Soon the Alabama‘s defective powder began to present a problem. By most estimates, a third of her shells failed to explode. Her lack of speed was a factor, too. Right before the battle, Semmes had lamented, “Our bottom is in such a state that everything passes us. We are like a crippled hunter limping home from a long chase.” An 11-inch shell from the Kearsarge blew a hole in the Alabama‘s starboard side, killing half of the sixteen men manning an 8-inch gun and mangling the rest, so that “the deck was strewn with arms, heads, legs, and shattered trunks.” One of the seamen began shoveling the remains overboard. Shells from the Union ship blew apart the Alabama‘s insides, and after an hour and ten minutes of fighting the engineer came up to report that the furnace fires were drowned out by rushing water. First officer Kell went below to survey the damage and noted that the holes in the ship “were large enough to admit a wheelbarrow.” Semmes knew he was licked. He had turned seven circles around the Kearsarge and now, in the middle of the eighth, he told Kell to strike the colors.
The pleasure yacht Deerhound immediately began picking up survivors after the Alabama sank. Nineteen men were dead and another twenty-one wounded. Semmes, Kell, and a number of other officers and men hauled aboard Deerhound were taken to Southampton, England, where — to the great consternation of Winslow and the U.S. authorities — they were received like royalty. News of the sinking of the Alabama rocketed around the world, and it has subsequently become one of the most famous naval battles ever fought. The French impressionist artist Edouard Manet captured the event in a much celebrated painting that hangs in the Philadelphia Museum of Art.
During his reign as a commerce raider, Semmes either sank or bonded more than $10 million worth of enemy ships and goods ($128 million today) and caused serious disruptions in Northern trade. At one point, no fewer than twenty-five Yankee warships had been pulled off other duties to hunt him down. To the end of his days, he remained bitter over Winslow secretly armoring the Kearsarge with chain plate; to Semmes’ antique sense of honor, it was akin to a man showing up for a duel wearing a bulletproof vest under his coat.
Semmes managed to return to the Confederacy in the waning days of the war and was made an admiral in charge of ironclads on the James River east of Richmond. After that city fell, he took his naval battalion as guard for Jefferson Davis and the Rebel cabinet as they fled south. For this duty he was also made a brigadier in the Confederate army, the only officer on either side to hold a star in two services.
When he finally returned home to Mobile after the war, Semmes found his wife, Anne, out in the garden of their home, hoeing a vegetable patch with their two former house slaves. He tried to put his life back together, but was soon arrested by order of Secretary of the Navy Gideon Wells on a string of disagreeable charges, beginning with treason. After four months of incarceration, however, the U.S. attorney general concluded that there was insufficient cause to try him and Semmes was set free. He returned to Mobile and was elected to a judgeship, but quickly dispossessed of the post under the new rules of Reconstruction, which decreed that no high-serving Confederate officer could hold political office. In 1868 he received a pardon, resumed his law practice, and wrote his defiant but much admired Memoir of Service Afloat During the War Between the States, which became an instant best seller. It was about this time that Semmes arranged for the sale of the chronometers he had taken ashore for safekeeping before the final battle. It brought enough for him to distribute $220 in “prize money” to each of his nine former officers on the Alabama — today worth about $2,700. Some years after the war, an English lady he had met in London wrote to ask how he felt about his old enemies, but she might not have wondered. “I still hate the Yankee as cordially as ever,” Semmes told her. “Maybe even worse, if possible.”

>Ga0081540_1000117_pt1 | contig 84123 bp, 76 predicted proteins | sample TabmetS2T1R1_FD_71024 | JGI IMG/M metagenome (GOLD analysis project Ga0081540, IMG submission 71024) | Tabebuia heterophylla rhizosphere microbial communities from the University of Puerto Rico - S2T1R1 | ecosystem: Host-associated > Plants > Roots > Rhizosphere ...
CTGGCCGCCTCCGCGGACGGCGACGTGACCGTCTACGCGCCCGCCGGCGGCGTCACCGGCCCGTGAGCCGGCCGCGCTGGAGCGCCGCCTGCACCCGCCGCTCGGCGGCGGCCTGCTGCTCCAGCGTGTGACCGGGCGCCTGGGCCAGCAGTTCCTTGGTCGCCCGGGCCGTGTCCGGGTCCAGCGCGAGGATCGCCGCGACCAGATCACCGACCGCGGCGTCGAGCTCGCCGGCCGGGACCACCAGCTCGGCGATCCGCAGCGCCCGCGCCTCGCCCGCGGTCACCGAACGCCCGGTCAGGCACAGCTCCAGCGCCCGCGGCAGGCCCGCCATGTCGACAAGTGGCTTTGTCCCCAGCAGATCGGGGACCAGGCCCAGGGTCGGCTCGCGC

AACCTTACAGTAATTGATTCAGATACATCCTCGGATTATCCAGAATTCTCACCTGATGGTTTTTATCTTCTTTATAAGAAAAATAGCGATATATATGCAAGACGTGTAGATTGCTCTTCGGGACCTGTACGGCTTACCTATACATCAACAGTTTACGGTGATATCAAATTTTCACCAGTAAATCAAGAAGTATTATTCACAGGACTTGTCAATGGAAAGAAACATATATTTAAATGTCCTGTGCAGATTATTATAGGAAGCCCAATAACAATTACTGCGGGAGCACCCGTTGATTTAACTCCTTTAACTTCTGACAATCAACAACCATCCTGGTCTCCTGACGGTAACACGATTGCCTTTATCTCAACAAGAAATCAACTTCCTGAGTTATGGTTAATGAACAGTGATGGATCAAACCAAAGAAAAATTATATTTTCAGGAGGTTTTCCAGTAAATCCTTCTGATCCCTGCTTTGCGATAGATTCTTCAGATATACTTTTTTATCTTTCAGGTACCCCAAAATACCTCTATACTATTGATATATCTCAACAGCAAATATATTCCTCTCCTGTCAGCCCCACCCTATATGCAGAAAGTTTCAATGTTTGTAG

A group of Mobile’s wealthier citizens bestowed on Semmes a striking three-story brick home, which stands today on oak-shrouded Government Street. In the summers he repaired to a cottage at Point Clear, a resort on the Eastern Shore of Mobile Bay, where he particularly enjoyed teaching young children to swim, and where, on August 30, 1877, at the age of sixty-seven, he died a victim of seafood poisoning — of all things.
All businesses in the city closed the day of his funeral, and every half hour from sunrise to sunset a cannon was fired in his honor. At the turn of the twentieth century a life-sized bronze statue was erected to his memory at the foot of Government Street, where it meets the Mobile River. It remains there still, implacable, defiant, and stern. Unlike most statues of Confederate soldiers, the one of Raphael Semmes does not face south, but west, looking toward his home right down the street and into the setting sun.
In 1985, sonar on a French Navy minesweeper about seven miles off Cherbourg accidentally picked up what looked like the wreck of the Alabama, lying in about two hundred feet of water. Subsequent exploration by divers of a joint U.S.-French consortium recovered numerous items from the wreckage, including the five-ton aft Blakely pivot gun, personal weapons, tools, and a handsome set of china from the officer’s mess. Because of her wooden construction, however, the ship herself can never be successfully raised, and except for the fish that swim through her shattered hull, she remains solitary and undisturbed among the mysteries of the deep.